Estate Planning FAQ

Read more about our Estate Planning Practice here.

Here are the answers to some questions that we are commonly asked by clients who have estate planning needs.

What is the probate process?

Probate is a formal legal process in which the following happens:

  • The executor opens the probate process by filing a letter with the court
  • The will is identified and authenticated
  • The court appoints the person named in the will as the executor of the estate
  • All interested parties are notified of the probate process by the executor (including beneficiaries, heirs, and creditors)
  • The executor identifies and values all property that should be included in the estate
  • The executor will settle the death of the estate by paying back creditors ( or the executor may deny the claim that is filed by creditors)
  • The assets are either sold and the proceeds distributed to the beneficiaries, or the assets are given directly to those named in the will
  • The estate is closed out
Is there anything that can go wrong during the probate process?

Yes. Probate may be a time for litigation. If someone is angry about being left out of the will or they object to the inclusion of someone else in the will, they may file a lawsuit. Interested parties may contest the validity of the will. These are expensive and difficult challenges that can cause extreme tension within families.

In addition, creditors may come forward with claims, and the executor may dispute their validity. Probate can be a highly technical process that requires much paperwork and many steps. It could take time and knowledge of archaic laws to navigate this process.

Is there any way to avoid the probate process?

Yes. If you form a trust, it already goes into operation once you execute the documents and move property into the trust. Since a trust is self-executing, there is no need for a legal process to authenticate anything or distribute assets.

Trusts can offer many advantages for a family. Not only are you able to take care of certain loved ones according to your wishes, but there may also be tax benefits. While you may need to do some work on

the front end to establish the trust, it could save your family expense and hassle during a difficult time. Trusts can give you more certainty than you otherwise would have.

What happens if I die without a will or trust?

On the bright side, your property would still go to your heirs, and it would not be surrendered to the state. However, there would likely be a significant legal hassle if you died intestate. The court would need to appoint an administrator for your estate. Then, your assets would be divided according to the formula specified in California Intestate law. You would lose all ability to have any say in what happens after you die. The same holds true for both your property and any minor children. In the meantime, your loved ones would go through additional stress that they otherwise would not have had to encounter if you had a will and/or trust in place when you die.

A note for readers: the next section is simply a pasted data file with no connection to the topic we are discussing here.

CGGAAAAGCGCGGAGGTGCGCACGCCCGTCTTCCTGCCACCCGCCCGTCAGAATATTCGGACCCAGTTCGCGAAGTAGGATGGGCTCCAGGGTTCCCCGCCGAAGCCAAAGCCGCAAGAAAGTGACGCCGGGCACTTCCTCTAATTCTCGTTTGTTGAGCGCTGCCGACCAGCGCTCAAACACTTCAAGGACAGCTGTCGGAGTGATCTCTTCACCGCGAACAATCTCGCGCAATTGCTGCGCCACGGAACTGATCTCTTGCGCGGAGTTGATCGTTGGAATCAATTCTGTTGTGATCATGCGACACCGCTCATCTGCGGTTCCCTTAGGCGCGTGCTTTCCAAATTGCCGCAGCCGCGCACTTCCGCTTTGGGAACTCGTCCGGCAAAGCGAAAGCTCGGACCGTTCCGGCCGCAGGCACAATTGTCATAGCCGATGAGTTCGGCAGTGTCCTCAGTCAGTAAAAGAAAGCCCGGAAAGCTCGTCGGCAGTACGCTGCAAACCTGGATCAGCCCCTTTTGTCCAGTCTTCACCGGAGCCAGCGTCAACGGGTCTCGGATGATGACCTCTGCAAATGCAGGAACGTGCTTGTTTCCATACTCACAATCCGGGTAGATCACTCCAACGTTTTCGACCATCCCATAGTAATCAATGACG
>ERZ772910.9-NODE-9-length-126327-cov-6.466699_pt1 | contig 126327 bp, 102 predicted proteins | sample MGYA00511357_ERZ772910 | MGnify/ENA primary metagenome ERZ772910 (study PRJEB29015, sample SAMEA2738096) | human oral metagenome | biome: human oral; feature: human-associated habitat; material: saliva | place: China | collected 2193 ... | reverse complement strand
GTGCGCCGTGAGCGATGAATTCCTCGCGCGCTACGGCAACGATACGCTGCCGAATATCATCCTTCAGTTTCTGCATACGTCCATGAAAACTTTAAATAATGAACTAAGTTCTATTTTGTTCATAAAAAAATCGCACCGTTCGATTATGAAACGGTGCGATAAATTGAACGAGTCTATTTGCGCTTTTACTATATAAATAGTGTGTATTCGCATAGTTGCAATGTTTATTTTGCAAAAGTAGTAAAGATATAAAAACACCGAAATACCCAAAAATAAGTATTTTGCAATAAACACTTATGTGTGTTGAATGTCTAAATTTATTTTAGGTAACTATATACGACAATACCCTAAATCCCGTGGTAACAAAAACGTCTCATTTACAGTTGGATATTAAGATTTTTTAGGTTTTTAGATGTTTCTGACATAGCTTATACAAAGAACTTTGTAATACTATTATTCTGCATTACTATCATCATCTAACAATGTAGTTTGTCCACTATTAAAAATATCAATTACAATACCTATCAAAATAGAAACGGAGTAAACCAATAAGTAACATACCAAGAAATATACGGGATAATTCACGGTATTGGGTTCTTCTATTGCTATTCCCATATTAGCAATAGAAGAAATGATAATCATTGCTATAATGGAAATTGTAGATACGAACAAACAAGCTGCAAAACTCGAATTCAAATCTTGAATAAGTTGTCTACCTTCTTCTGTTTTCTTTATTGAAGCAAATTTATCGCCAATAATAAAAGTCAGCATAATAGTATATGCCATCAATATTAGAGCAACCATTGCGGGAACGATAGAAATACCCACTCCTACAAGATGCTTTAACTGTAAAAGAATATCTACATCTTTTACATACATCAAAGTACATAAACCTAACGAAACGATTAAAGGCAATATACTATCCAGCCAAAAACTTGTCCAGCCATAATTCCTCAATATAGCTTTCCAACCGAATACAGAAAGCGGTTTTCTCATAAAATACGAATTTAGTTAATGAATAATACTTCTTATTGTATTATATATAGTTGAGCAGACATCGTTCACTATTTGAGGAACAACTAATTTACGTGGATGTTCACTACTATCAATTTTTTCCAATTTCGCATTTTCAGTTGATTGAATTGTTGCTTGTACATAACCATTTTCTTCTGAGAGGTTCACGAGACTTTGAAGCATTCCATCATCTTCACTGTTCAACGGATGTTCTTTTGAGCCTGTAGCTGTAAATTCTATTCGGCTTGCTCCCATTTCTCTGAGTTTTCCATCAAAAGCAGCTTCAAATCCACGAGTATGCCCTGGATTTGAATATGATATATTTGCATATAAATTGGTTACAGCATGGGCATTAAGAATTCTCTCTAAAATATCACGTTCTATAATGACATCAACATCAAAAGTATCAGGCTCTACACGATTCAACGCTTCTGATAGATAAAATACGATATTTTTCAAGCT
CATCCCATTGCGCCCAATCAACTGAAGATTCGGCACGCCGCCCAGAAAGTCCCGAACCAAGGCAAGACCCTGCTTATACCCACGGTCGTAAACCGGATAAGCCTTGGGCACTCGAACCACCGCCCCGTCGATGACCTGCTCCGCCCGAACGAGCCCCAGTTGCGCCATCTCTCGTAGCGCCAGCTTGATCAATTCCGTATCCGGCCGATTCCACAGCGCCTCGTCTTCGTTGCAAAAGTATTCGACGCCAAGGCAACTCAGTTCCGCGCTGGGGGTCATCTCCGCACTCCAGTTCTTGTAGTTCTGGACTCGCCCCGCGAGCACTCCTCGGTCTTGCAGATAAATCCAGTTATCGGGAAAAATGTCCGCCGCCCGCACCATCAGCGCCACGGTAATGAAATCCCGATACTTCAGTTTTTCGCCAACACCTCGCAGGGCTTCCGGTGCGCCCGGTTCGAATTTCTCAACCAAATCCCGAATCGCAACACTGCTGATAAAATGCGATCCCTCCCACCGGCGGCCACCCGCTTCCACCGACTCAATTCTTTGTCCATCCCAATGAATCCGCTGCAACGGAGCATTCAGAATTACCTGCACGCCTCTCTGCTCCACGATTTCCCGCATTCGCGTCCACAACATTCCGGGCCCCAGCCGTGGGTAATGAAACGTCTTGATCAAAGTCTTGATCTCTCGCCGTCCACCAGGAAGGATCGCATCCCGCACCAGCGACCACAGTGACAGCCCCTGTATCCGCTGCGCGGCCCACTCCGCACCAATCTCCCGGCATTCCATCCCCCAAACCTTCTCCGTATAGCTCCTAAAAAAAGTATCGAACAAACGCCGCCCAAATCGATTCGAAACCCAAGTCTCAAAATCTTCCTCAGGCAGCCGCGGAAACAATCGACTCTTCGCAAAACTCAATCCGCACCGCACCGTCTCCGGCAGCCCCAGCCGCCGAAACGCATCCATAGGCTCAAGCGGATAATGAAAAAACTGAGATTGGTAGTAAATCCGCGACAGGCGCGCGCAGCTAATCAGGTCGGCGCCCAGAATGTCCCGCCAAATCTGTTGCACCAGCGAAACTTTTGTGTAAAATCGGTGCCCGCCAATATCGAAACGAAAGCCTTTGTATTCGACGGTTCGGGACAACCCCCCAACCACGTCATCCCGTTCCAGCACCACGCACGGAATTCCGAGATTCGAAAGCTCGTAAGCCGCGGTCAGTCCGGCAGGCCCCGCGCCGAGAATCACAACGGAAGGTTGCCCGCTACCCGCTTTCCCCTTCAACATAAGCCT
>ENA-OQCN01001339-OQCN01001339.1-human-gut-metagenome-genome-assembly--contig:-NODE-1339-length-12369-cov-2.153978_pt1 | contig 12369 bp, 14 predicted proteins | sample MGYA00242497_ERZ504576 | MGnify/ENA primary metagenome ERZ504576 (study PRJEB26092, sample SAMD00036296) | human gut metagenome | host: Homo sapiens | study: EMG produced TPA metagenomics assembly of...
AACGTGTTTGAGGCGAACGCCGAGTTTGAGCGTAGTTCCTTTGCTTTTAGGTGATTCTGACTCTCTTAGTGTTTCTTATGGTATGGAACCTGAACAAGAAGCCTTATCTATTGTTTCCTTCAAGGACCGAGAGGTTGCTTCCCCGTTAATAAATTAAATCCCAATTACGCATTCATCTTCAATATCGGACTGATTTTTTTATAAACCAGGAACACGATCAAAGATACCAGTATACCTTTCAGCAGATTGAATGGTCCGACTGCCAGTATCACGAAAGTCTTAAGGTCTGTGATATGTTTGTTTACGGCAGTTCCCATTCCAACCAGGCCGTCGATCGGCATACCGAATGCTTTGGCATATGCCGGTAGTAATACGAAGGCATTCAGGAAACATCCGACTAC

Are all of my assets subject to a will?

No. Some accounts rely on beneficiary designations. For example, your retirement account and your life insurance policy require that you designate one or more beneficiaries to receive the proceeds after you die. These accounts are transferred when you provide the custodian proof of the account owner’s death, and they do not go through the probate process, nor are they a part of a will. The beneficiary designations on these accounts are binding, so you need to review them periodically to ensure that they still reflect your current wishes. Otherwise, you may have an undesired result after you die. Even if you are divorced, you must still physically change the beneficiary on the account.

Is estate planning just about assets?

No. There are a number of things besides assets that may be covered in an estate plan. One of the most important aspects of any estate plan is a power of attorney. This document is a binding legal designation that becomes effective when it is necessary. A power of attorney gives someone the ability to make decisions on your behalf according to the terms of the document. For example, you could give specific power of attorney over financial or health matters, or you can give a broader general power of attorney that would give general decision-making Authority.

In addition, an estate plan could also designate a guardian for your minor children and specify how they are to be raised if you are no longer here. Without these instructions in place, a court would need to appoint a guardian, and your wishes would not be known. An experienced estate planning attorney will discuss all the possibilities, so you are aware of them when you are making your estate plan.

Do I need an attorney to help with estate planning?

It is very risky to attempt estate planning on your own without the help of a knowledgeable and experienced professional. If you make a mistake, you could end up with an unintended result. Even

worse, some arrangements that you were relying on may be legally invalid in the first place. When you invest in an attorney for your estate planning, you give your family more peace of mind that the plan that you have will actually protect them when the time comes. There is no legal obligation to have an attorney, but it is a smart thing to do for your family’s well-being. You have worked a lifetime to protect your family, and a comprehensive estate plan allows you to continue protecting them for years to come.